"The Democratic Party in Plainfield, I find, will not fall apart," he said.

Past cases dealt with primary losers then trying to run as independent or minority party candidates in the general election to draw votes away from a major party. In this instance, the candidate is moving from one major party to the other. If he is barred from running, only one major party will be on the ballot. Barisonek cited a court ruling that it is the public interest to preserve the two-party system.

Barisonek upheld Morin’s assertion that the rights of voters and candidates to associate with like-minded individuals is protected by the First Amendment, and that denying McWilliams the right to run would also deprive voters of the right to a choice on Election Day.

McWilliams was not present in court Thursday, but later issued a statement referring to primary victor Sharon Robinson-Briggs.

“Sharon’s biggest fear and that of her Democratic Union County bosses was realized today when the court ruled in favor of the voters,” he said.

McWilliams, apparently assuming he will prevail in any appeals, said, “This constitutional change enables the voters of Plainfield to choose between me as an experienced, qualified, issue-oriented public official, and my opponent, who has no true public experience, is not qualified to be mayor, and supports campaign tactics that disrespect the intelligence of our voters through the issuing of baseless, misleading, and negative statements.”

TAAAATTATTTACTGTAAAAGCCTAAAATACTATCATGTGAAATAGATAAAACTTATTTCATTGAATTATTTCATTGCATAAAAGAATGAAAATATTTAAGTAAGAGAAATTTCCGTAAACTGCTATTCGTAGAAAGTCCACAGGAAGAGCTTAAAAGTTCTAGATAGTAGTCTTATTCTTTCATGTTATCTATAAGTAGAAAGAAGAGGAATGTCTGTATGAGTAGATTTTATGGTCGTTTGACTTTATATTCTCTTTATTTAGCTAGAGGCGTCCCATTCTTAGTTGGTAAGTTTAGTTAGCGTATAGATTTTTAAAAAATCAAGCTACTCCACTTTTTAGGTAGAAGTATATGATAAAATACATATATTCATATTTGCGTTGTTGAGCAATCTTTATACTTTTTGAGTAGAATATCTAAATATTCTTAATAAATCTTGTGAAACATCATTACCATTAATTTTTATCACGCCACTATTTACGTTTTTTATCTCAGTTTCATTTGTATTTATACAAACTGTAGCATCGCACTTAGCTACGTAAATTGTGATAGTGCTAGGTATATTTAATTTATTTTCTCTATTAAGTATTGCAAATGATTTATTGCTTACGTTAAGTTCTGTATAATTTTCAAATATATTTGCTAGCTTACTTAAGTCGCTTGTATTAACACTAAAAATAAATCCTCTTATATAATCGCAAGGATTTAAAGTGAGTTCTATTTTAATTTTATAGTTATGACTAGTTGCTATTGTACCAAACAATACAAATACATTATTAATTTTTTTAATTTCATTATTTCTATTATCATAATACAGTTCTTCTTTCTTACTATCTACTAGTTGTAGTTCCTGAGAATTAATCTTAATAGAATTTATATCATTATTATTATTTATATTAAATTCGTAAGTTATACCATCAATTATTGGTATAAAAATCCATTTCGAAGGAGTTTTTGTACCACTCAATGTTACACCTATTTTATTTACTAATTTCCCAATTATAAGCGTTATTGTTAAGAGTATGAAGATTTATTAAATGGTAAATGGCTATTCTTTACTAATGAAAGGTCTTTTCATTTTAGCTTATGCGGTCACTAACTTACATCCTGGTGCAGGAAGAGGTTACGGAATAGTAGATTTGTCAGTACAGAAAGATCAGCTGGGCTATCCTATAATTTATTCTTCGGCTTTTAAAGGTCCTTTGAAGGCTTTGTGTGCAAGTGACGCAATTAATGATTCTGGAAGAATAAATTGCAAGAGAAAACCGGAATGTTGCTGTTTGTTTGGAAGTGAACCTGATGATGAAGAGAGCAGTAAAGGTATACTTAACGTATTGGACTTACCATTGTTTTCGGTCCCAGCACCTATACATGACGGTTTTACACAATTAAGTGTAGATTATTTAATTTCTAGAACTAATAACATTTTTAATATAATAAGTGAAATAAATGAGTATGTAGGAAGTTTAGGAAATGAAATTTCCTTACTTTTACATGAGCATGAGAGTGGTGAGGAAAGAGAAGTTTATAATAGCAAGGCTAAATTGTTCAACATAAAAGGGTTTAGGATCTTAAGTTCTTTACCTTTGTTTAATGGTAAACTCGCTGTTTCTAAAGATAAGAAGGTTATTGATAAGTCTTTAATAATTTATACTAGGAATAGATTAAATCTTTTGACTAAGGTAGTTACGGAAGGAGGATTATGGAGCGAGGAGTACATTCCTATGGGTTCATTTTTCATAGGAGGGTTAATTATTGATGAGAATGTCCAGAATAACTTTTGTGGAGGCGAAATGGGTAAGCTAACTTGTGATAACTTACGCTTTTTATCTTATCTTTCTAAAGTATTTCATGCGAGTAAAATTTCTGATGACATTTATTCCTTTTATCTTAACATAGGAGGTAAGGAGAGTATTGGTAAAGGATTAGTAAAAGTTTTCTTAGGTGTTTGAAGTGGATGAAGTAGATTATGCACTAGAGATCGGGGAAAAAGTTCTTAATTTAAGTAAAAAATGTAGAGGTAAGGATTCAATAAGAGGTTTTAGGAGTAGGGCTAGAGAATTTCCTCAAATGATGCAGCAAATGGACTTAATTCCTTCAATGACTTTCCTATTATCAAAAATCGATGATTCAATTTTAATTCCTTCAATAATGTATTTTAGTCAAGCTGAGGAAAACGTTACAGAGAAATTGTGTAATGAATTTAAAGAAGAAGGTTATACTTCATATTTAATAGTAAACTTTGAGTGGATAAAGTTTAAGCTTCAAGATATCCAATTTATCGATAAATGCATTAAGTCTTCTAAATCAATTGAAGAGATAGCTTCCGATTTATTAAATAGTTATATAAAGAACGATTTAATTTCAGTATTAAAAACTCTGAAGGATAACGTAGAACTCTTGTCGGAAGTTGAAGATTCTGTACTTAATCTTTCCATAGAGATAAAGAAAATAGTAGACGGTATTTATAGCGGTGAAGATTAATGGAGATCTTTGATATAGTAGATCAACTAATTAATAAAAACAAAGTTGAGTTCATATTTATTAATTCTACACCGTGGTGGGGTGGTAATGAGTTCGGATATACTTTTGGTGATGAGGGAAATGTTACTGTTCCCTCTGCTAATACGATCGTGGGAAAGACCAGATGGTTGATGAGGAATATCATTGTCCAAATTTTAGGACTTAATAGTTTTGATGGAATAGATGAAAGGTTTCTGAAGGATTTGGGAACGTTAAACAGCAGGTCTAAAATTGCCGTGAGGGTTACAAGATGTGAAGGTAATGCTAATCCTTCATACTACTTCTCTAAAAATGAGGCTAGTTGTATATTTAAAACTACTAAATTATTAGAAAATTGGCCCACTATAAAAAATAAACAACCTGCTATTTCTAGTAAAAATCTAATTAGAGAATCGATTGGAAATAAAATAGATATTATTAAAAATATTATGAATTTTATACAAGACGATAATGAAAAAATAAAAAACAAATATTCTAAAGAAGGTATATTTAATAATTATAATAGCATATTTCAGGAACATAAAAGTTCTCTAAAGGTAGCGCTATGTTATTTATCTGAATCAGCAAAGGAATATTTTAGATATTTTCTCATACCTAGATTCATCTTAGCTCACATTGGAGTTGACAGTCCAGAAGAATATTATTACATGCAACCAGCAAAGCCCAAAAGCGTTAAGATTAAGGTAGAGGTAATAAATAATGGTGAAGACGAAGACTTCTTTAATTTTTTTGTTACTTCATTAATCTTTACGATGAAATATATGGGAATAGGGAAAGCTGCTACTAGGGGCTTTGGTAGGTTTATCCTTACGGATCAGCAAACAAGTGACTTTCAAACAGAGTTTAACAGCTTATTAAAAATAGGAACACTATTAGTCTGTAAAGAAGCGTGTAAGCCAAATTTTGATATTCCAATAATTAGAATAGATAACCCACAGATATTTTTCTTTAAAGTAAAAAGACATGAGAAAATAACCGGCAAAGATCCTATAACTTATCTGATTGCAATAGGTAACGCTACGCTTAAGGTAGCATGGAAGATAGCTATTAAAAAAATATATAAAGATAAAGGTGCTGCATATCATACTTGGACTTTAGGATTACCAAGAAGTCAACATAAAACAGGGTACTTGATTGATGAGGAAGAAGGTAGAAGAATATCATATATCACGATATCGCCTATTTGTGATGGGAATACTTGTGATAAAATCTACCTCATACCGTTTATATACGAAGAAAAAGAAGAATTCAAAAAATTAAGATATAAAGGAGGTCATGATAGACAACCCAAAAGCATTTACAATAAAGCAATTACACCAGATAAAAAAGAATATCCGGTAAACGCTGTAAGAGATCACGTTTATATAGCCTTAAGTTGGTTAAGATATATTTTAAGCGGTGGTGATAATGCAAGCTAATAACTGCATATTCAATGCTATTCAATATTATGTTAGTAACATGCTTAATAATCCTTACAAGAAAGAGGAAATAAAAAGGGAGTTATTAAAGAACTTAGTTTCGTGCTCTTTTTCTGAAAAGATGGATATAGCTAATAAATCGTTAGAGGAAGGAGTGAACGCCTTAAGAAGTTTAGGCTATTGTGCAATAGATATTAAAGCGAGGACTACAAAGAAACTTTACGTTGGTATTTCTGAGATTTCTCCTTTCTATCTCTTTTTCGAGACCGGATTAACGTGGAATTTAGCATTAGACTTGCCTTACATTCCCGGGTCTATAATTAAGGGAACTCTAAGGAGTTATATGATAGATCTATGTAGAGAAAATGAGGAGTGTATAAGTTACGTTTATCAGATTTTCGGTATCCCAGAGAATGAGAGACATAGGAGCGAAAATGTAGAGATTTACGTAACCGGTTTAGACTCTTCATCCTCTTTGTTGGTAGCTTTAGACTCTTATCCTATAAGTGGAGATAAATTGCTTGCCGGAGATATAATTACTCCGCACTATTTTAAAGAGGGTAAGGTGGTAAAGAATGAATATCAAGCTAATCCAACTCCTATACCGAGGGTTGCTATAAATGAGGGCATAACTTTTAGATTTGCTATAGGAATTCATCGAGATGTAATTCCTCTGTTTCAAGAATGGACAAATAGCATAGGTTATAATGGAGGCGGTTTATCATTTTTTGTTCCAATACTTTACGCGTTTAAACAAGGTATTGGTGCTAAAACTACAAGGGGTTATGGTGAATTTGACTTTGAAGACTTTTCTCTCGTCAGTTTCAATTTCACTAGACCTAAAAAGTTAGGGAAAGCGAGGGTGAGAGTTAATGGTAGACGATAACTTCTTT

The Appellate Division will be under time constraints to rule on any appeals, because ballots must soon be printed for the Nov. 8 election.

--Bernice Paglia

KEYWORDS: elections

Judge rules for McWilliams, but...

Union County Superior Court Judge Walter R. Barisonek ruled today (Sept. 29, 2005) that the New Jersey state "sore loser" law is unconstitutional.

If allowed to stand, the ruling will enable Mayor Albert T. McWilliams to run again for mayor of Plainfield as a Republican in November's general election.